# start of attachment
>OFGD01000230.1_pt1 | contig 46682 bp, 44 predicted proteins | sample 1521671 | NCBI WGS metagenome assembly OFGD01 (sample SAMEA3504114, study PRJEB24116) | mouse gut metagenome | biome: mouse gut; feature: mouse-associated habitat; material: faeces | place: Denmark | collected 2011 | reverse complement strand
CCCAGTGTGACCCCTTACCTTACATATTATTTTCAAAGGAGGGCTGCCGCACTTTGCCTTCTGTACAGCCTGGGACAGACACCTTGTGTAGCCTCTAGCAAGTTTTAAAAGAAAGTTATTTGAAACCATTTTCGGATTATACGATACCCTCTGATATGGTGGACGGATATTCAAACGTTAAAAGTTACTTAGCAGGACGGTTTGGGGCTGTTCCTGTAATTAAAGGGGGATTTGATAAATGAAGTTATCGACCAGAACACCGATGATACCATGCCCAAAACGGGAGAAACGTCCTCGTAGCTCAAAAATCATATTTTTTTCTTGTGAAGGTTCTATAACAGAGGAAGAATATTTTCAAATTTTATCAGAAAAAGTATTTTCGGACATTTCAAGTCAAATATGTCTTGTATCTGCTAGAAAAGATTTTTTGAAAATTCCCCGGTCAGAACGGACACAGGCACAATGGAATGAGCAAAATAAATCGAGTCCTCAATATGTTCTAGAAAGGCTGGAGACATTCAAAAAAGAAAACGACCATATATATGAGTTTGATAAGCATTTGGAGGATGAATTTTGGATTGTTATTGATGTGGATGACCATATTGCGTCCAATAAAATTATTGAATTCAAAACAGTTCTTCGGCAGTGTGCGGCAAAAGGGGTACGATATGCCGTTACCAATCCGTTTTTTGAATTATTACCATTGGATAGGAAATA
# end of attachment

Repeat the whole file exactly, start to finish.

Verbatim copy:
>OFGD01000230.1_pt1 | contig 46682 bp, 44 predicted proteins | sample 1521671 | NCBI WGS metagenome assembly OFGD01 (sample SAMEA3504114, study PRJEB24116) | mouse gut metagenome | biome: mouse gut; feature: mouse-associated habitat; material: faeces | place: Denmark | collected 2011 | reverse complement strand
CCCAGTGTGACCCCTTACCTTACATATTATTTTCAAAGGAGGGCTGCCGCACTTTGCCTTCTGTACAGCCTGGGACAGACACCTTGTGTAGCCTCTAGCAAGTTTTAAAAGAAAGTTATTTGAAACCATTTTCGGATTATACGATACCCTCTGATATGGTGGACGGATATTCAAACGTTAAAAGTTACTTAGCAGGACGGTTTGGGGCTGTTCCTGTAATTAAAGGGGGATTTGATAAATGAAGTTATCGACCAGAACACCGATGATACCATGCCCAAAACGGGAGAAACGTCCTCGTAGCTCAAAAATCATATTTTTTTCTTGTGAAGGTTCTATAACAGAGGAAGAATATTTTCAAATTTTATCAGAAAAAGTATTTTCGGACATTTCAAGTCAAATATGTCTTGTATCTGCTAGAAAAGATTTTTTGAAAATTCCCCGGTCAGAACGGACACAGGCACAATGGAATGAGCAAAATAAATCGAGTCCTCAATATGTTCTAGAAAGGCTGGAGACATTCAAAAAAGAAAACGACCATATATATGAGTTTGATAAGCATTTGGAGGATGAATTTTGGATTGTTATTGATGTGGATGACCATATTGCGTCCAATAAAATTATTGAATTCAAAACAGTTCTTCGGCAGTGTGCGGCAAAAGGGGTACGATATGCCGTTACCAATCCGTTTTTTGAATTATTACCATTGGATAGGAAATA